If advocates do take legal action, Gilbert suggested, one option is to ask a judge to order the Army Corps to conduct an EIS before any aspect of the project continues. “A federal judge cannot just tell the Corps its idea is flawed,” Gilbert said. But it is plausible that a judge would require the agency to conduct and submit an EIS to the Environmental Protection Agency (EPA).

The EPA’s descriptions of the two types of environmental studies illuminates just how different the analyses are.

An Environmental Analysis is shorter: “Since the EA is a concise document, it should not contain long descriptions or detailed data which the agency may have gathered.”

The Environmental Impact Statement is more involved. It “is a detailed analysis that serves to insure that the policies and goals defined in NEPA are infused into the ongoing programs and actions of the federal agency,” according to the EPA.

Convergence of events halted plans to dredge Big Pass in the early 90s.

By Roger Drouin 

Twenty one years ago—long enough for many to forget—three events converged to kill plans that would have scraped sand from Big Pass to stabilize two local beaches.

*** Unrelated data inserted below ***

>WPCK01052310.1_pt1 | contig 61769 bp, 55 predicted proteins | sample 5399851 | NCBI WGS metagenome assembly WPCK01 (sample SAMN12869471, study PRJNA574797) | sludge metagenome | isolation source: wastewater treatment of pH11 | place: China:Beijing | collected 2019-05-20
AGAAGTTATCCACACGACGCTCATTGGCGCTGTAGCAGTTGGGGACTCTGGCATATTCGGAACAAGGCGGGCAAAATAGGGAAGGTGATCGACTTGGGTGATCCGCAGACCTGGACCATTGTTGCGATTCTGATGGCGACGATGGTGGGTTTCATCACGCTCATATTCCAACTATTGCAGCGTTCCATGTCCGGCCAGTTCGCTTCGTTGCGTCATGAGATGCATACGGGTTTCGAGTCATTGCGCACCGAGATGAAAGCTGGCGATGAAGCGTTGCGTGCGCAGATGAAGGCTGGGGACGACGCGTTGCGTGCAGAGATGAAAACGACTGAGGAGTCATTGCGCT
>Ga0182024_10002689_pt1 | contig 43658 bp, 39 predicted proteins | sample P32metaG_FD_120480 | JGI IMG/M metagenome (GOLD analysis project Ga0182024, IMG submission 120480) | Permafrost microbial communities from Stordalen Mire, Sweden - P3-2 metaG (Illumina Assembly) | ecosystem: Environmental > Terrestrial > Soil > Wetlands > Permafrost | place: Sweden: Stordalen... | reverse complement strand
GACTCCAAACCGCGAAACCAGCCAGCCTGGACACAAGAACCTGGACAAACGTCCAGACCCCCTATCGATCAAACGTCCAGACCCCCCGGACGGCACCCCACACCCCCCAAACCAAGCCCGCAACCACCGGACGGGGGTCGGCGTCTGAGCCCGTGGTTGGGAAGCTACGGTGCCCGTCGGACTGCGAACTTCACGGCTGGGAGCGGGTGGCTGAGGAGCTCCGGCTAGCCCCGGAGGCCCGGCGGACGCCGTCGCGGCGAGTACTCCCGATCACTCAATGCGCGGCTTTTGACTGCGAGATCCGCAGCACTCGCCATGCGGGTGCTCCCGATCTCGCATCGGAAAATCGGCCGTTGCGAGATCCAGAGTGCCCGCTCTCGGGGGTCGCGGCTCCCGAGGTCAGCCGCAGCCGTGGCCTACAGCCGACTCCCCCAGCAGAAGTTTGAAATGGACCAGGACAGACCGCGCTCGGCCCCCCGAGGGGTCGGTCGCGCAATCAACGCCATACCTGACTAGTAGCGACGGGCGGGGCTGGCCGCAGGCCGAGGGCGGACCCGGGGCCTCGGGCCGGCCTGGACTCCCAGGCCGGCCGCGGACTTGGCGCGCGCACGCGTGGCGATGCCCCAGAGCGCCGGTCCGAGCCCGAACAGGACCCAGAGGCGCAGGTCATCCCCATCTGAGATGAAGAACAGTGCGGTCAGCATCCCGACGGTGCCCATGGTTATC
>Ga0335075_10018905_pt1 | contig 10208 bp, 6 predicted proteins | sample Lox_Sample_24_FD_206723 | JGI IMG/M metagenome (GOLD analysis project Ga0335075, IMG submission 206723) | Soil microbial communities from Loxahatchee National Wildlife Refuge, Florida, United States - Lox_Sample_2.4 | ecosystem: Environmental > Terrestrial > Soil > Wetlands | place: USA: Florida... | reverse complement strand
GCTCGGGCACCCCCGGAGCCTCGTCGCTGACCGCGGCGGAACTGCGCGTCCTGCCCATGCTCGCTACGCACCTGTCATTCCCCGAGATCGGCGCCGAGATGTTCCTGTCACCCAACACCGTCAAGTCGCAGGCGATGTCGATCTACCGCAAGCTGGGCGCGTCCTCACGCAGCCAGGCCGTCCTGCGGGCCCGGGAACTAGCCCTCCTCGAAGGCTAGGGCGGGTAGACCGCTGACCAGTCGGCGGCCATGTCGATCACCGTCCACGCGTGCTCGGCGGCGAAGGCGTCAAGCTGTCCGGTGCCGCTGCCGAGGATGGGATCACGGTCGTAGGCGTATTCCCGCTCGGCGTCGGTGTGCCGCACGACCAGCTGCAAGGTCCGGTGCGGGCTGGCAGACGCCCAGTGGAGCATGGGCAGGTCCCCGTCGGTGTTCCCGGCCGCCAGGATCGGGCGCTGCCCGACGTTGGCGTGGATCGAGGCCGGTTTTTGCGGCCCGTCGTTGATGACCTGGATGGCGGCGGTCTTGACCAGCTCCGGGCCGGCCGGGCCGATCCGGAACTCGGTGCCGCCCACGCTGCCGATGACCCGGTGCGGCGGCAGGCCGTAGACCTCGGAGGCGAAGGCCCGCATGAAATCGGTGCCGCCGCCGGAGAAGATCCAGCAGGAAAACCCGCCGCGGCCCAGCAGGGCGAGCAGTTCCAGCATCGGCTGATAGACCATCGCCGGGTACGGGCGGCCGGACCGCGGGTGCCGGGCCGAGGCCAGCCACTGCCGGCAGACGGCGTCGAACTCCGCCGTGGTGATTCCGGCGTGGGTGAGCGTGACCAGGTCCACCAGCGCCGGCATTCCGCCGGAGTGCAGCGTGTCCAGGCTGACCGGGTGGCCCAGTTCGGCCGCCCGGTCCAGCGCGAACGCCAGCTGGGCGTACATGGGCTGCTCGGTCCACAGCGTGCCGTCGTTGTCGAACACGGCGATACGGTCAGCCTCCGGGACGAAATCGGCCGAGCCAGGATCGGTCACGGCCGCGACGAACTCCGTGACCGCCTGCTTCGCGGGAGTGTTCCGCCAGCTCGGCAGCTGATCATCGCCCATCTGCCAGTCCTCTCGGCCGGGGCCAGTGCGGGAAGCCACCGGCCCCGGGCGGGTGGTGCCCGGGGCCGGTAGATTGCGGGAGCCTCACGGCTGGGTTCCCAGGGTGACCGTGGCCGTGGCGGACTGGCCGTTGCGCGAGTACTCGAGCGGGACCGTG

A pivotal lawsuit filed and won by the Siesta Key Association (SKA), a key decision by state environmental officials, and a City Commission 4-1 vote stopped two separate proposals to use sand from several locales in Big Pass and a shoal off Siesta to shore up beaches on Venice and Lido Key.

In the first and larger proposal, Venice and the Army Corps of Engineers wanted to dredge sand from the pass and transport that sand down to Venice to be used during a renourishment. In the other project, a smaller amount of sand from the pass would be used to stabilize Lido’s shoreline.

Advocates involved in the battle to stop the dredging and elected officials at the time recall just how close these projects came to fruition. In fact, the effort to mine Big Pass for sand for Venice—initiated before the city’s plan to dredge—had already secured a permit from the state.

“We were worried about how this would compromise the shoal off Siesta that protects Siesta,” said Cheryl Duley, who was a member of the original Save Our Sand Committee, an ad hoc committee of the Siesta Key Association. The Save our Sand group was formed in response to the threat of a dredged Big Pass.
“It was a joint effort with all the associations on the Key,” Duley said about the Save our Sand Committee.
“If we had done nothing, if the committee had not been formed, they would have dredged,” Duley told Siesta Sand. “I have no doubts in my mind that would have happened.”